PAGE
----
And then March 8 happened, and Malaysians broke the historical mould.

Why was 2008 different from other elections? Was the comeuppance overdone? Now that we have reached a turning point, what next?

Kee Thuan Chye’s March 8: The Day Malaysia Woke Up attempts to answer these questions, and is a noteworthy addition to our collective memory of this event.

(Kee is an Associate Editor at The Star, and editor of the Mind Our English section. He is also a playwright whose latest play, The Swordfish, Then the Concubine, made its debut when it opened last month’s OCBC-Singapore Theatre Festival across the Causeway.)

Sandwiching personal accounts and essays between analytical essays and interviews, March 8 strings together 40-odd pieces by ordinary (and yet very extraordinary) Malaysians into a narrative about the emotional groundswell of hope and change.

Author and columnist Kam Raslan contributed a piece – replete with his trademark wit – on the use of fear as an instrument for control. The fear: that Malaysians are inherently tribal and violent, and given the opportunity, would inflict violence on each other. The instrument of control: the classic “divide and rule” methods of our former colonial masters.

Pieces critiquing the state of the nation and diagnosing institutional reform (the media, judiciary et al) feature prominently in March 8. However, with “analysis” and “prognosis” now generously dispensed by the mushrooming population of socio-political bloggers and armchair politicians (have you been in a taxi recently?), the freshest and most enjoyable bits of the book are reflections by individuals recounting their personal experiences of the election and of “Malaysian-ness”.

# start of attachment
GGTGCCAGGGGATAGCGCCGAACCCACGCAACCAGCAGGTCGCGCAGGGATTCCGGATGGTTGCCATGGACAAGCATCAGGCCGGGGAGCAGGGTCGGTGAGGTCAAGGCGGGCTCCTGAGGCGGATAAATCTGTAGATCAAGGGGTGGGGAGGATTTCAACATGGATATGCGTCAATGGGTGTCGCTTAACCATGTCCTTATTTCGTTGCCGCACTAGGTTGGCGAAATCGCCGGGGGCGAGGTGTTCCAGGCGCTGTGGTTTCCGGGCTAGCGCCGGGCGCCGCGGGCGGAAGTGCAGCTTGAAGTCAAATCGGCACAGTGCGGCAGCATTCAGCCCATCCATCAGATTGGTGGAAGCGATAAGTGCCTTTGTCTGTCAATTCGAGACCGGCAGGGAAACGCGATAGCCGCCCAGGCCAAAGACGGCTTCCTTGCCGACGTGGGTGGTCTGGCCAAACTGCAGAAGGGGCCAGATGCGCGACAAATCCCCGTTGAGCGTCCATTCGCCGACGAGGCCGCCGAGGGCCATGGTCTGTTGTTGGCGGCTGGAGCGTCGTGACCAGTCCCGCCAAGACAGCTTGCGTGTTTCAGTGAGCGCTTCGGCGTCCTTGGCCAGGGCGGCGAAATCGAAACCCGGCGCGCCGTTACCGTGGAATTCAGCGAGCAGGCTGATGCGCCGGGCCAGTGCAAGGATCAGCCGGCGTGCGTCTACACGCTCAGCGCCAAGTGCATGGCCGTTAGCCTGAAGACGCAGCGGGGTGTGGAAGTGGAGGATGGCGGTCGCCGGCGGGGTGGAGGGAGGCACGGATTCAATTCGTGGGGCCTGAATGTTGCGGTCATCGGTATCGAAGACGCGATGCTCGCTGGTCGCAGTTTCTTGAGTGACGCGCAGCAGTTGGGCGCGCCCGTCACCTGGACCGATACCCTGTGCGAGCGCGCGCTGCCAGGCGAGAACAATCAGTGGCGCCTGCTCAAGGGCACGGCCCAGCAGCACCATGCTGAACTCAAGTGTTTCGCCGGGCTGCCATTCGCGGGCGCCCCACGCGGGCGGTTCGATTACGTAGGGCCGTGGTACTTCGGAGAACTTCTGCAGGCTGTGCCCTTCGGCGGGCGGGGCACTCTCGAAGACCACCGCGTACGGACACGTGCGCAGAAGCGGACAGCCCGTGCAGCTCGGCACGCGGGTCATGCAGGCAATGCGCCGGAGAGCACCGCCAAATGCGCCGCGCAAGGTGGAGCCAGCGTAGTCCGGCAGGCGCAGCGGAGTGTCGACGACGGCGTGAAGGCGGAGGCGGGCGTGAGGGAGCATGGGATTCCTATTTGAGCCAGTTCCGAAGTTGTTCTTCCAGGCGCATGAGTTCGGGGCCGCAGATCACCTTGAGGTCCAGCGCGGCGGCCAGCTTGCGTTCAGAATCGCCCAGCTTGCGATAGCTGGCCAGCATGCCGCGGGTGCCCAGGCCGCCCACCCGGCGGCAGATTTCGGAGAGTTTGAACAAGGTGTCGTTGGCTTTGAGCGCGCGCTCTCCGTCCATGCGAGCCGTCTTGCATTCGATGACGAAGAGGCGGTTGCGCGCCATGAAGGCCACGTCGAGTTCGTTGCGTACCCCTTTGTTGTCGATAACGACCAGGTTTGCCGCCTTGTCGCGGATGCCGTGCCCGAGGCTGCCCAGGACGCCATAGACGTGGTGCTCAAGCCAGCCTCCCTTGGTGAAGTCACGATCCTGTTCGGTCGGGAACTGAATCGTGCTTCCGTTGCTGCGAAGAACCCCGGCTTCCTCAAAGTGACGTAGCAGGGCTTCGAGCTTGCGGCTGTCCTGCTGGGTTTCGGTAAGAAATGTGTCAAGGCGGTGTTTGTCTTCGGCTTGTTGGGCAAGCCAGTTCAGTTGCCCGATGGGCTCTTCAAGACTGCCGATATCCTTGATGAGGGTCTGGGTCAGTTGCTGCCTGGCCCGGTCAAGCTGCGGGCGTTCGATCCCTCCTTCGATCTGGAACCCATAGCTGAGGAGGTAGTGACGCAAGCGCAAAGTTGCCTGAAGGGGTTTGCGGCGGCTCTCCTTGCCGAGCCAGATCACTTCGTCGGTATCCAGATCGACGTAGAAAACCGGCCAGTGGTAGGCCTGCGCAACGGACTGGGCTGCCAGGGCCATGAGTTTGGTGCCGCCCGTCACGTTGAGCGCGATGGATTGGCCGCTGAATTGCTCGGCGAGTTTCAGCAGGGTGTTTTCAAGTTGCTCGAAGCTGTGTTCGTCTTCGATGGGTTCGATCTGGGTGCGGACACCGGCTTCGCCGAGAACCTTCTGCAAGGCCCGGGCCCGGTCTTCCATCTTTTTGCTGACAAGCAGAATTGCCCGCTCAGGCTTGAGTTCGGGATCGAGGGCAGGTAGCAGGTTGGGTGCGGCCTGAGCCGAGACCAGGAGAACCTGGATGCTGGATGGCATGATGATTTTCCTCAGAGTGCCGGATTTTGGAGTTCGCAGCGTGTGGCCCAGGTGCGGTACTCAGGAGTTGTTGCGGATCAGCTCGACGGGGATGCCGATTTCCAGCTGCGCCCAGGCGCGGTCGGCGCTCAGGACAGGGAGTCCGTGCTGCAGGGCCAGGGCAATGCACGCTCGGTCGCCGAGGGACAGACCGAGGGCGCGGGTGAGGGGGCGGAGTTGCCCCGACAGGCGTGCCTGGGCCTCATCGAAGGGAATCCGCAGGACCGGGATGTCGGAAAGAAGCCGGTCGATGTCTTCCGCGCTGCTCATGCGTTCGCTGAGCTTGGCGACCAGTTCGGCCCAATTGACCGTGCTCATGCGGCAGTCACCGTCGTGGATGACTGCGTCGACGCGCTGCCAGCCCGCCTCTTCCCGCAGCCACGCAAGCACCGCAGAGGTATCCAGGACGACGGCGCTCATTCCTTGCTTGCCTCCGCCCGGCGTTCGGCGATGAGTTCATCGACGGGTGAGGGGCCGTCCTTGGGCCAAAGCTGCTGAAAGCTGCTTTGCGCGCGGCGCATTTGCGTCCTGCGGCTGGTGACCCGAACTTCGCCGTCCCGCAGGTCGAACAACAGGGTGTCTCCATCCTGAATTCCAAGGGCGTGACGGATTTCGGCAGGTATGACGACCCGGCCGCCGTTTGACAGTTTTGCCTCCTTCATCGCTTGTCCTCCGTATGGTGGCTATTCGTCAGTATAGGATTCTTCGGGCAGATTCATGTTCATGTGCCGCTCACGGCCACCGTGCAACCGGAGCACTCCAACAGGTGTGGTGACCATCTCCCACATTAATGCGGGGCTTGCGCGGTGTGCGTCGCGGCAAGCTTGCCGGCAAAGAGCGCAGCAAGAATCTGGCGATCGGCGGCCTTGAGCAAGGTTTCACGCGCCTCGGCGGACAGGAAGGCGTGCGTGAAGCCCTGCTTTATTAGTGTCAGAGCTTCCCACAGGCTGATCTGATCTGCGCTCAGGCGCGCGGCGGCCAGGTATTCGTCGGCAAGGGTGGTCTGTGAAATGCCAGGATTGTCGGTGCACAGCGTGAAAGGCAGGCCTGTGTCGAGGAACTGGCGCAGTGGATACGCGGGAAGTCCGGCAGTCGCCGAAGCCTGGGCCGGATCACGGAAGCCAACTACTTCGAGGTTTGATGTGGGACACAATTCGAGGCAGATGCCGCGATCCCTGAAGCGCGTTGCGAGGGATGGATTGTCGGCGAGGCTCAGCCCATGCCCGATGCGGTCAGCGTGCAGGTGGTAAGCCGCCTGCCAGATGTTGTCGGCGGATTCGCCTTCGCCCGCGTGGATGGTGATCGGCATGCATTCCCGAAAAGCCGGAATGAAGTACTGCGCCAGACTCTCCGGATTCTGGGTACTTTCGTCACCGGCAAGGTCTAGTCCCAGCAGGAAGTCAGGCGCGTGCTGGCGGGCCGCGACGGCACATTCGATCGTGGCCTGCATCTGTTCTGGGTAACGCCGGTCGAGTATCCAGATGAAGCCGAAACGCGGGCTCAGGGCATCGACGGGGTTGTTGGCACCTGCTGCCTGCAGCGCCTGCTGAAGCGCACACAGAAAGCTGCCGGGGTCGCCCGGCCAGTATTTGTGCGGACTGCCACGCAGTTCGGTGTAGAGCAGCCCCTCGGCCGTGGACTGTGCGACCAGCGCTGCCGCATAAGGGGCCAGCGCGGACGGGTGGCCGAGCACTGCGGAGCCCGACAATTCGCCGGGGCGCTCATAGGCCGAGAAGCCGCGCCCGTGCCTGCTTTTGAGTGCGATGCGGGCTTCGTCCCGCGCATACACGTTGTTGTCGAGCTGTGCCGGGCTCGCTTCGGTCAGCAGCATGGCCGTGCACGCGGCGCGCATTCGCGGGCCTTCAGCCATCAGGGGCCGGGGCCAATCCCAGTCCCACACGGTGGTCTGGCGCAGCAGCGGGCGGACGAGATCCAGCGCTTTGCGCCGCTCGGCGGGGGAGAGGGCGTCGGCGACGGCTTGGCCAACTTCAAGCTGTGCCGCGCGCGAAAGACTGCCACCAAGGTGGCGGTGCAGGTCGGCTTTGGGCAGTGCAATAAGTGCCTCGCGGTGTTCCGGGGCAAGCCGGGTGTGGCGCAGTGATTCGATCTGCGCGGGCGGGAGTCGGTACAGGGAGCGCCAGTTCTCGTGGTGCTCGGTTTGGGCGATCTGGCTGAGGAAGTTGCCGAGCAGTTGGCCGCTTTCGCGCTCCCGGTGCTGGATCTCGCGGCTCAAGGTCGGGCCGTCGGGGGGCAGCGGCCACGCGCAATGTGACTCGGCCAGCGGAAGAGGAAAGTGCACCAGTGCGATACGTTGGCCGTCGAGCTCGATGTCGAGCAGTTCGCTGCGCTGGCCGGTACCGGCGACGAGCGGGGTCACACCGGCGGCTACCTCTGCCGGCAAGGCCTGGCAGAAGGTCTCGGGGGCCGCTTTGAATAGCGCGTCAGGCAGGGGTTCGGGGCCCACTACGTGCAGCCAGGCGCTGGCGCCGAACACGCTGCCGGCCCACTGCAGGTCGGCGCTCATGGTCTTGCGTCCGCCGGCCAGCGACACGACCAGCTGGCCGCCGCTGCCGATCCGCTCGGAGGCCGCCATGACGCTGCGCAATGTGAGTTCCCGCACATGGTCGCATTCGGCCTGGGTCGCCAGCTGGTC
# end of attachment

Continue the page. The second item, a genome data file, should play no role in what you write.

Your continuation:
In particular, author Animah Kosai’s essay on children’s perception of race and religion is a delightful read. She recounts a childhood experience involving lard-laced chicken pies at school and writes, “Food divided us then, and food divides us even more now”.

Subtle (and perhaps unintentional) social parallels can easily be drawn from this personal account: Just as how we view with suspicion and deride the gastronomical sensitivities of others, often times eating only with our own kind, Malaysians find it uncomfortable to freely talk about politics with friends from other communities (although this may no longer hold true).